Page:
3. How is security enabled?
4. Does it run on own servers, or in cloud?
5. How complex is the development cycle, and the management of versions of processes and interfaces? Error management?
6. Pricing including stages you may need, amount of licences you need for larger Environments,... till long term costs
7. What kind of infrastructure is needed?
8. Is federation of ESBs important for you, if so, how is it supported?
9. Who will do the implementation and the operative management of the ESB?
10. Performance?
11. Config Management?
12. Vendor support - how fast, how expensive?

author avatarPaulPerez
Real User

The main question about an ESB is to understand if you need an ESB to implement links between partners together in a kind of workflow or if you want to link the partner in the same business process.


You have to understand that the ESB market can be shared in two parts:


1- The workflow managers (MULE, WSO2, Dell Boomi...) link efficiently one partner (ex: applications, data containers, resources, external services) but offer a few possibilities to involve theses partner in complex and Sophisticated business processes. 


2- On the other side, the Orchestrators (Oracle, Tibco, OpenESB) implement complex processes that required overworks when you just need to connect a Database with a microservices.


The main difficulty in that choice is that after the first project implementations it often come more complex projects that require complex process implementations and changing for another product is often impossible only after a few months.


We have to evaluate what is your real integration needs and the Complexity of your future projects.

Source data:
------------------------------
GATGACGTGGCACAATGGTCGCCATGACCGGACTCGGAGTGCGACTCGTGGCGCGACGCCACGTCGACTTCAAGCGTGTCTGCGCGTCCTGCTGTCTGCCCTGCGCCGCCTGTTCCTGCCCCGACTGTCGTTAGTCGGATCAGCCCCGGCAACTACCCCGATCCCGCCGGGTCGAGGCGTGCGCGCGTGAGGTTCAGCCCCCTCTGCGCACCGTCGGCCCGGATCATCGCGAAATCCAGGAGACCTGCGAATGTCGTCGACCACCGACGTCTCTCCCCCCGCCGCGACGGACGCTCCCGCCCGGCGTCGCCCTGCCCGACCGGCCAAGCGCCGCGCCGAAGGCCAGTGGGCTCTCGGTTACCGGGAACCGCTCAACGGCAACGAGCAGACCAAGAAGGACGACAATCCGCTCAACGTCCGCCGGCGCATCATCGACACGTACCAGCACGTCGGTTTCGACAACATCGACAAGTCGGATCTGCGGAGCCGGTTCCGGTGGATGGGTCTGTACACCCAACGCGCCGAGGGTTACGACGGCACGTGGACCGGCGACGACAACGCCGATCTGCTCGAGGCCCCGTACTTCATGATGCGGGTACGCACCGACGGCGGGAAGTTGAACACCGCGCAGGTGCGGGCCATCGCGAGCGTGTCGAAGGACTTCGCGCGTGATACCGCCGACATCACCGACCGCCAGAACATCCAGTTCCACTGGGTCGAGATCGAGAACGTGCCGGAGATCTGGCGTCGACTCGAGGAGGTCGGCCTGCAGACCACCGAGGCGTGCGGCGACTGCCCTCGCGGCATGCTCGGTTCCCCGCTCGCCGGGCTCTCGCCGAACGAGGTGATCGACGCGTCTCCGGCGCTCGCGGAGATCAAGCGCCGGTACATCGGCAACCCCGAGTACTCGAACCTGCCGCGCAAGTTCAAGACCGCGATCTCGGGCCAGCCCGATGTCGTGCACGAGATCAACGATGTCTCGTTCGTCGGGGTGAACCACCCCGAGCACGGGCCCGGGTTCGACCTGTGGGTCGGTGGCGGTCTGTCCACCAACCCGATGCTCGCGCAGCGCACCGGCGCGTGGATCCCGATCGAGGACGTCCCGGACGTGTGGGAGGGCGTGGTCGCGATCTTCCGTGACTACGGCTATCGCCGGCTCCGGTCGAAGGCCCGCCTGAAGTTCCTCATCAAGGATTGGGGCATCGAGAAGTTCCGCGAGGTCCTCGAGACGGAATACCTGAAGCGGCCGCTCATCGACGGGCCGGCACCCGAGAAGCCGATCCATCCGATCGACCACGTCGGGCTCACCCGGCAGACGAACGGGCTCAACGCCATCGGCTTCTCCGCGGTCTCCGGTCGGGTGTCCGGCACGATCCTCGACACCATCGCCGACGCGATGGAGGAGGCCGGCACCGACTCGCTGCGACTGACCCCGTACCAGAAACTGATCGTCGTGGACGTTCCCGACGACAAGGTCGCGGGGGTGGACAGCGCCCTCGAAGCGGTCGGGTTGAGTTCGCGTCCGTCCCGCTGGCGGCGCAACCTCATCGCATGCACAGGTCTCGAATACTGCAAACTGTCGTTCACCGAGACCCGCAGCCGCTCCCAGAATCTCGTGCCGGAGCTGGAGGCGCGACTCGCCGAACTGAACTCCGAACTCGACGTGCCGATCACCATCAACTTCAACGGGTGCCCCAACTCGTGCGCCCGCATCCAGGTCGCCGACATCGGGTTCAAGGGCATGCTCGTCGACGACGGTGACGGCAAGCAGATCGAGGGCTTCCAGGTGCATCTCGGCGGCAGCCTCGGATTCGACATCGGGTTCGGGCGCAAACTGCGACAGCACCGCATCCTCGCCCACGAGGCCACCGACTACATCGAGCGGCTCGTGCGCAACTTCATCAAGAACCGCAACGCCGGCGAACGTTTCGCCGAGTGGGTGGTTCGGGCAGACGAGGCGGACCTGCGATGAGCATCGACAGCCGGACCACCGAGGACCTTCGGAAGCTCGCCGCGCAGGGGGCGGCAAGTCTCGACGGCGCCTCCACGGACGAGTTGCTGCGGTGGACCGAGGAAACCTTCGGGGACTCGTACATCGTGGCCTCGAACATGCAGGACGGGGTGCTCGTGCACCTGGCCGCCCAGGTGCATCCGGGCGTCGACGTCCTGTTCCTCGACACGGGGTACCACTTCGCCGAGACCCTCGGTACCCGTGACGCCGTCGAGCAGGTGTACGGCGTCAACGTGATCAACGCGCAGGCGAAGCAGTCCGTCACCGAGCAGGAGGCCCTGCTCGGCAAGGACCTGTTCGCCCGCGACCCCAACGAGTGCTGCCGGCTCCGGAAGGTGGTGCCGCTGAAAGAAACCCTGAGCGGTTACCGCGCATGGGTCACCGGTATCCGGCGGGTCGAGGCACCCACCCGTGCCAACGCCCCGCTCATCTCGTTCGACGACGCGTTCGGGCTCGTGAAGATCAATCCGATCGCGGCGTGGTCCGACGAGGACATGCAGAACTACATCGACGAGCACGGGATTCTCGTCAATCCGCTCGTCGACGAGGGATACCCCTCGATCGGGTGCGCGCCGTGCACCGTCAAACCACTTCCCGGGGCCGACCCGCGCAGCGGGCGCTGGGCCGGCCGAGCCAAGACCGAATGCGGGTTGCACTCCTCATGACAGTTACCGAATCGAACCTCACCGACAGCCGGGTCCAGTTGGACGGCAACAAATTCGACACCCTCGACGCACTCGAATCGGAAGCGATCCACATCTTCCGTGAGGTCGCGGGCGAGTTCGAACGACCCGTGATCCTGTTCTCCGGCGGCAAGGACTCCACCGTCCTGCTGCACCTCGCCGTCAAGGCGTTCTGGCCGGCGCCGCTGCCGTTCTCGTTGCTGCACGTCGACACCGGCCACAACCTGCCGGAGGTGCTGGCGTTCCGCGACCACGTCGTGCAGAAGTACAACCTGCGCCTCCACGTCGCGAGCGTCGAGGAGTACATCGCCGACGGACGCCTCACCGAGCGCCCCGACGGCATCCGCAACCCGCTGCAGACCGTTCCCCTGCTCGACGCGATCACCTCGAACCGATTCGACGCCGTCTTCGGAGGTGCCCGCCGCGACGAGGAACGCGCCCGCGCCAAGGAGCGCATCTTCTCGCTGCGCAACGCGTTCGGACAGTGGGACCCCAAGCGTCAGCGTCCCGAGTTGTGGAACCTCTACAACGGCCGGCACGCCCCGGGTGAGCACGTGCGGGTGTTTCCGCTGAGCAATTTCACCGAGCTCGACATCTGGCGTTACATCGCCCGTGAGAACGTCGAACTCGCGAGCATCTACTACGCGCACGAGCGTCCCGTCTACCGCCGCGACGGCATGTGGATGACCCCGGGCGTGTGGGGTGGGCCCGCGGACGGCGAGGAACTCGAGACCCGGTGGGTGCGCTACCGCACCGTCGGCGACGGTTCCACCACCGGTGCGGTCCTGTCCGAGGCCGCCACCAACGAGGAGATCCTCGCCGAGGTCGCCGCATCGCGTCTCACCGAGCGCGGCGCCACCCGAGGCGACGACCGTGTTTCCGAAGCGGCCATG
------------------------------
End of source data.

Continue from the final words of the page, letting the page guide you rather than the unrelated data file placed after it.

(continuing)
The other criteria are less relevant since each large editor provides a large scope of adapters, good scalability and certainly good support. 

author avatarRoddyAletawi
User

Check out:

http://www.tibco.com
http://community.tibco.com

Rohit SAHNI
I'm Financial Technology Solution Consultant in a large company. What is the role of ESB/ API Managers in a digital banking environment?
author avatarPaul Perez
Real User

ESB and API are really different entities. If you read about a kind of competition between both products, there is a misunderstanding. 


API is used to expose your services, checks the access rights, security, invoicing, etc.


ESB on the other side, provide new services by aggregating existing applications and resources. 


Mixing roles creates great difficulties since API are not made to create new processes and ESB is weak when managing accesses.


Another point, API products are often linked to HTTP and don't manage service access through FTP, message which is useful when you do integration projects.


In the bank, ESB puts together, new and legacy resources such As the mainframe, to create new business processes. The API is a convenient way to access to that service.


I hope it is useful.


Feel free to contact me for more detail

author avatarPaulPerez
Real User

Hello to all,


Today I would like to come back to this question about mixing ESB and API management.